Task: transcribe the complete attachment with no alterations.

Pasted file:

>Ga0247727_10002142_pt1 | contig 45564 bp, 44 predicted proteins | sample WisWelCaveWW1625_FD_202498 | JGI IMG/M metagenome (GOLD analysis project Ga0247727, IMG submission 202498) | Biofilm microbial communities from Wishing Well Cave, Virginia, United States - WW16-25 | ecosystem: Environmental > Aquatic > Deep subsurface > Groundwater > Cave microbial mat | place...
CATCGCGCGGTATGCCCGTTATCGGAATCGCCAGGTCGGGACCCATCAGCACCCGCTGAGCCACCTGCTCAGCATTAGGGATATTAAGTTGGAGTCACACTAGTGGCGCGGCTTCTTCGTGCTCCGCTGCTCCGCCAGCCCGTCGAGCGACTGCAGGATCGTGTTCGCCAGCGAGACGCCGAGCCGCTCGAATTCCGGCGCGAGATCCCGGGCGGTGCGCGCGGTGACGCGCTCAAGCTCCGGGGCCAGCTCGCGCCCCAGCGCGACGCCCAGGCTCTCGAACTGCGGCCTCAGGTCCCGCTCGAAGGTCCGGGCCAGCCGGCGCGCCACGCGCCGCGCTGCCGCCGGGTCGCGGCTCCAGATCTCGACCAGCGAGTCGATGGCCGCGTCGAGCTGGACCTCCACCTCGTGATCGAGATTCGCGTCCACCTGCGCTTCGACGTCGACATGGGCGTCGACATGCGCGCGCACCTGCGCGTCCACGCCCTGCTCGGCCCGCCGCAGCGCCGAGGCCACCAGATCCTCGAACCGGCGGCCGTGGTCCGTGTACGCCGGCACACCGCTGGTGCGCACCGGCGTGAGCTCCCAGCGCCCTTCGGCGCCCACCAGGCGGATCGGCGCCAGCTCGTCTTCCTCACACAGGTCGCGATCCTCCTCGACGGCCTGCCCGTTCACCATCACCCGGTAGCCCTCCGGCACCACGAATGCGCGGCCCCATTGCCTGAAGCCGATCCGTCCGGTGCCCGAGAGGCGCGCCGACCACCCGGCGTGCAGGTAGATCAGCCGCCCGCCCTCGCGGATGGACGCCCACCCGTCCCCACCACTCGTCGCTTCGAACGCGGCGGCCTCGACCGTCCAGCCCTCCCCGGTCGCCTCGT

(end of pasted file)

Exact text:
>Ga0247727_10002142_pt1 | contig 45564 bp, 44 predicted proteins | sample WisWelCaveWW1625_FD_202498 | JGI IMG/M metagenome (GOLD analysis project Ga0247727, IMG submission 202498) | Biofilm microbial communities from Wishing Well Cave, Virginia, United States - WW16-25 | ecosystem: Environmental > Aquatic > Deep subsurface > Groundwater > Cave microbial mat | place...
CATCGCGCGGTATGCCCGTTATCGGAATCGCCAGGTCGGGACCCATCAGCACCCGCTGAGCCACCTGCTCAGCATTAGGGATATTAAGTTGGAGTCACACTAGTGGCGCGGCTTCTTCGTGCTCCGCTGCTCCGCCAGCCCGTCGAGCGACTGCAGGATCGTGTTCGCCAGCGAGACGCCGAGCCGCTCGAATTCCGGCGCGAGATCCCGGGCGGTGCGCGCGGTGACGCGCTCAAGCTCCGGGGCCAGCTCGCGCCCCAGCGCGACGCCCAGGCTCTCGAACTGCGGCCTCAGGTCCCGCTCGAAGGTCCGGGCCAGCCGGCGCGCCACGCGCCGCGCTGCCGCCGGGTCGCGGCTCCAGATCTCGACCAGCGAGTCGATGGCCGCGTCGAGCTGGACCTCCACCTCGTGATCGAGATTCGCGTCCACCTGCGCTTCGACGTCGACATGGGCGTCGACATGCGCGCGCACCTGCGCGTCCACGCCCTGCTCGGCCCGCCGCAGCGCCGAGGCCACCAGATCCTCGAACCGGCGGCCGTGGTCCGTGTACGCCGGCACACCGCTGGTGCGCACCGGCGTGAGCTCCCAGCGCCCTTCGGCGCCCACCAGGCGGATCGGCGCCAGCTCGTCTTCCTCACACAGGTCGCGATCCTCCTCGACGGCCTGCCCGTTCACCATCACCCGGTAGCCCTCCGGCACCACGAATGCGCGGCCCCATTGCCTGAAGCCGATCCGTCCGGTGCCCGAGAGGCGCGCCGACCACCCGGCGTGCAGGTAGATCAGCCGCCCGCCCTCGCGGATGGACGCCCACCCGTCCCCACCACTCGTCGCTTCGAACGCGGCGGCCTCGACCGTCCAGCCCTCCCCGGTCGCCTCGT